Portrait of Argyll and the Southern Hebrides by James Graham-Campbell hits the £1 shelf in my shop.
Robert Hale, 1978, Hardback in dust wrapper.
Illustrated by way of: Black & White Photographs; Maps;
From the cover: No part of Britain offers a wider variety of scenery than Argyll, and none is more beautiful. A hundred miles from north to south, and the same from its easternmost point to the western tip of Tiree, it is the second largest county in Scotland; its coastline measures over 1,000 miles, sometimes sheer and craggy as in parts of Kintyre, Mull and Ardnamurchan, sometimes low and sandy as on lona, the most famous of its thirty inhabited islands. Everywhere there is water and the ever-changing light that water brings. Loch Fyne is the longest sea loch in Scotland, and Loch Awe shares with Loch Ness the claim to be the longest inland loch; but it is the number and again the variety of little lochs that call for a lifetime of exploring.
If Argyll is a region of infinite gradations of light and colour, it is also memorable for the shape of its hills. They may lack some of the jagged fierceness of the Cuillins but again and again one is comforted with a skyline that is just as satisfying, enhanced by a gem-like foreground.
In these waters, and on these hills, the opportunities for the yachtsman, the fisherman, the climber, the walker, the lover of nature in all its forms, arc unrivalled. If there are no great cathedrals and no classical architecture to rival Edinburgh or Hopetoun House, there are countless castles, some still inhabited; and for exquisite workmanship, on a small scale, the carved crosses of lona and Kildalton are unique. The least prehistorically minded cannot but be moved by Dunadd, while for those who are interested there is a richness of antiquities within a five-mile radius of Kilmartin. In gardens, such as Cranae, Gigha, Colonsay, Benmore and Ardanaiseig, rhododendrons and azaleas are brought to their best by the mildness of the climate. Nor is Argyll less rich in legend and in history: Columba, the Lords of the Isles, Montrose and Colkitto and the men of Atholl, Dunavcrty and Glencoe and the Appin murder. This book not only places the old familiar stories, and others less familiar, in their geographical setting, but uses contemporary letters to describe what life was like for ordinary people in the less well known but formative eighteenth and nineteenth centuries.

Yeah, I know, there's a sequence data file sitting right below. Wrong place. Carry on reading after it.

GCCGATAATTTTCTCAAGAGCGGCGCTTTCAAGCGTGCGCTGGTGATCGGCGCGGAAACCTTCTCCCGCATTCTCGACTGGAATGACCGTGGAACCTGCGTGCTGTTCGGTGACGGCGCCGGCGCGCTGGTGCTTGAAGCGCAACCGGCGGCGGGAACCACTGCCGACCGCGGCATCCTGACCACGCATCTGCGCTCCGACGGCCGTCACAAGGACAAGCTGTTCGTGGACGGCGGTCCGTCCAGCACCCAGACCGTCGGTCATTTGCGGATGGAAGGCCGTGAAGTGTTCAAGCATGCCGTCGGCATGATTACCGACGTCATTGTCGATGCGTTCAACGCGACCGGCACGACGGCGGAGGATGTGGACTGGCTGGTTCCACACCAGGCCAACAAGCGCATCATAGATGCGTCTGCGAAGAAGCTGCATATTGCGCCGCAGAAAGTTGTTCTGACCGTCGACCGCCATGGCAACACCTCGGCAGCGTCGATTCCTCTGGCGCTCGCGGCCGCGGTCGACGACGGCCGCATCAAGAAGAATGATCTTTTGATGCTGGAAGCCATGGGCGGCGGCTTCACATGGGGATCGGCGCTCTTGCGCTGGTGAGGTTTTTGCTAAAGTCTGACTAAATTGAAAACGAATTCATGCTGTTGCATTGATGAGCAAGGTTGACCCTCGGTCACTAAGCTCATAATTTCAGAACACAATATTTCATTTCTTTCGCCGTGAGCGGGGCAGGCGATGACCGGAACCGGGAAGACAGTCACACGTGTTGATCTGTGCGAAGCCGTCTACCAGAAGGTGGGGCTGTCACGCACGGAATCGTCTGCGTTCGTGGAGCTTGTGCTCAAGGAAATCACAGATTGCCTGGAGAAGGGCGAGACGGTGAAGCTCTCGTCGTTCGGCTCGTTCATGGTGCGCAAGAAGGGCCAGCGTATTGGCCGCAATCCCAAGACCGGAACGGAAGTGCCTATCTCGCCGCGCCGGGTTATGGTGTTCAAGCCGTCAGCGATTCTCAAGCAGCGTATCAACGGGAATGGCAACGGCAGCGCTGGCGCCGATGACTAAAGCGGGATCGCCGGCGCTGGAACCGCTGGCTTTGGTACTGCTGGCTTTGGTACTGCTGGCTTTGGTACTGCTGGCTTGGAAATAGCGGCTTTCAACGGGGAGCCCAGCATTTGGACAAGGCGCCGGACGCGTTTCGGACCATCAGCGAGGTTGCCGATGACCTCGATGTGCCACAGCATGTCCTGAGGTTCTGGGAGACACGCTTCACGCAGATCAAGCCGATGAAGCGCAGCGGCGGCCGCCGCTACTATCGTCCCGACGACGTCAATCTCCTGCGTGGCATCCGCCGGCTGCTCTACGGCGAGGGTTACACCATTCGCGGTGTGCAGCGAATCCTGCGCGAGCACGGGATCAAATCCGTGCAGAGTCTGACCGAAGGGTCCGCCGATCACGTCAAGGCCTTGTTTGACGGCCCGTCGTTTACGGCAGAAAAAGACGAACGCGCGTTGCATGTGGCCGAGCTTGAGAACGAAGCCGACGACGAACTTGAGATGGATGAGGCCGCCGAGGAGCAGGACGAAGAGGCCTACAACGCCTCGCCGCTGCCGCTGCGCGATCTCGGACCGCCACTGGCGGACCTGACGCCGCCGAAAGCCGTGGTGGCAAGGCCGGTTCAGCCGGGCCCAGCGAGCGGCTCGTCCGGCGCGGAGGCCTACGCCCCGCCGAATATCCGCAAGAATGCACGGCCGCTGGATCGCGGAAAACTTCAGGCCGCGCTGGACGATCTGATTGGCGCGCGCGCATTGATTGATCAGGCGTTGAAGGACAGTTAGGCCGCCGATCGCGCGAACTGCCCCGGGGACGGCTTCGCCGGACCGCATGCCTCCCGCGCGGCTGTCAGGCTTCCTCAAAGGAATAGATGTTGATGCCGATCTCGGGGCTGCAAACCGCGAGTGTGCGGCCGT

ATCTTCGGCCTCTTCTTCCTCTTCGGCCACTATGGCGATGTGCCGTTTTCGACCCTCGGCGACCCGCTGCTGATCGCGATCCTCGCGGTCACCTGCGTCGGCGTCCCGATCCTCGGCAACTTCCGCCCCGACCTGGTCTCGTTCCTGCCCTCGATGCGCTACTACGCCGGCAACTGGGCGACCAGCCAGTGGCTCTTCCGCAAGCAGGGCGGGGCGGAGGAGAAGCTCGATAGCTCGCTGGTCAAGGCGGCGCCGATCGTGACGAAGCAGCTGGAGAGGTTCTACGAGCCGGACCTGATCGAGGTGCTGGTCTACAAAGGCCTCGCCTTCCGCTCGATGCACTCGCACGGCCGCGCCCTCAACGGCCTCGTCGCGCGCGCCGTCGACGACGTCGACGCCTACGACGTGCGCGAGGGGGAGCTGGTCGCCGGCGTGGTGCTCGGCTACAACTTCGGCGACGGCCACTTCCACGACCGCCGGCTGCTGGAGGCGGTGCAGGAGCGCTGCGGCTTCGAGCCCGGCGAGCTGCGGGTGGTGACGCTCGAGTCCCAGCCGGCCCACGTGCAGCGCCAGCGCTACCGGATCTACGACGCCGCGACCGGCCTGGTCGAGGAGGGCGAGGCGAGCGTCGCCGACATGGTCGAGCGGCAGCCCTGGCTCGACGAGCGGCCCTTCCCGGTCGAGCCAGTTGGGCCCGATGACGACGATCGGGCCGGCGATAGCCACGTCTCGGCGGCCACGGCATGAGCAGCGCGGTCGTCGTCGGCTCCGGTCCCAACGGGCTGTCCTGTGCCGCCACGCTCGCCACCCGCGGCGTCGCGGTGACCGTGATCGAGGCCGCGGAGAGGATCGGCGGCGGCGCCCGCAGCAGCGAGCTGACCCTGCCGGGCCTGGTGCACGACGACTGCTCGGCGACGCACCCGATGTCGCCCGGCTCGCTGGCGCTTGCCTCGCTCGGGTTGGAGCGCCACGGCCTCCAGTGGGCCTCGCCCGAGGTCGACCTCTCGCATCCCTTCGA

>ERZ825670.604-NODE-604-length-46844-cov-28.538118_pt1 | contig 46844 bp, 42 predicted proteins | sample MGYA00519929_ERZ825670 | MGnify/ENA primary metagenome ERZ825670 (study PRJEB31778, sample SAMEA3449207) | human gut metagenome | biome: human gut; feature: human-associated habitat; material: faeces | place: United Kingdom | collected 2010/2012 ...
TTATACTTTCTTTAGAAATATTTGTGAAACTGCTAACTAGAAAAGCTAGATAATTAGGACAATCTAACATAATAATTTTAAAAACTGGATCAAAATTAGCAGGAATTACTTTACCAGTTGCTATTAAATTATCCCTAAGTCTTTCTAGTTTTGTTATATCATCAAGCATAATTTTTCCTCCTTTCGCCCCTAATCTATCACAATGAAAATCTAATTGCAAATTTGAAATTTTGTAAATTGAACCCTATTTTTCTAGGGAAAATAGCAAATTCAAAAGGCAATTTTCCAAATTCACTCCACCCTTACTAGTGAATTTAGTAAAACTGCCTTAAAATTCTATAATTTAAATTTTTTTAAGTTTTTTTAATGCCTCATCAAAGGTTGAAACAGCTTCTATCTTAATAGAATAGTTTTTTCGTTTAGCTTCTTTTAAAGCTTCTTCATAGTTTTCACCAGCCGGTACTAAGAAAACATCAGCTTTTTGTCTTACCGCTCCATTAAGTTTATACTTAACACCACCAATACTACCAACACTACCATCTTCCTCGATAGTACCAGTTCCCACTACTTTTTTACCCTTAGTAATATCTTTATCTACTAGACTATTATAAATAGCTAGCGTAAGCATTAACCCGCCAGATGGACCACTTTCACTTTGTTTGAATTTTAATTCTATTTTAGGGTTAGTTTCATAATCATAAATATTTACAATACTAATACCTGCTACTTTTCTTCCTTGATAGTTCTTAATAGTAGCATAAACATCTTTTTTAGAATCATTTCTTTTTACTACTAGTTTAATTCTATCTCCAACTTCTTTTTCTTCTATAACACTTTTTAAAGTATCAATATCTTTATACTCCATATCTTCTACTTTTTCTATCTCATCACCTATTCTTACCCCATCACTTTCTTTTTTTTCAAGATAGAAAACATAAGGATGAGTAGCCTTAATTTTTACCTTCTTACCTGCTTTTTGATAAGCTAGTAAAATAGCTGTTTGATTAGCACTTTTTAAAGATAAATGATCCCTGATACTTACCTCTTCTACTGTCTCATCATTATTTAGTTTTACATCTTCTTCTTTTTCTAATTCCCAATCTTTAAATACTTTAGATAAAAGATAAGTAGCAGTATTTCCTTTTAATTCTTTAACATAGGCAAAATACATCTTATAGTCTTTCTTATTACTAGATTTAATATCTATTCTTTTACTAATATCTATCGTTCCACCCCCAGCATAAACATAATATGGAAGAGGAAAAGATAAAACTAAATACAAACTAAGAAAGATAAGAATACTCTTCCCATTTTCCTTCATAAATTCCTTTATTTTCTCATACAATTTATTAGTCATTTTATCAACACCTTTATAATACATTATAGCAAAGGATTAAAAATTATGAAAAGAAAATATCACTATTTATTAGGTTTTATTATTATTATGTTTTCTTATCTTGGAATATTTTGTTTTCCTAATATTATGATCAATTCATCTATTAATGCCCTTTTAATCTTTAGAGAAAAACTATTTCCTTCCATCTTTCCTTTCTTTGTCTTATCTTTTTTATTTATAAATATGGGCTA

Good in Good Dust Wrapper. Price Clipped. Heavily faded at the spine of the dust wrapper. Gently bruised at the head, tail and corners of the binding. Top edge of the boards damp-stained with offset to the reverse of the dust wrapper. Text complete, clean and tight.
Green boards with Gilt titling to the Spine.
191 pages. Index. Bibliography. 8¾” x 5½”.
This book will be listed, sooner or later, for £6.50 on my delightful website… (added to my Local History category.) but get 50% off buying from my blog… below…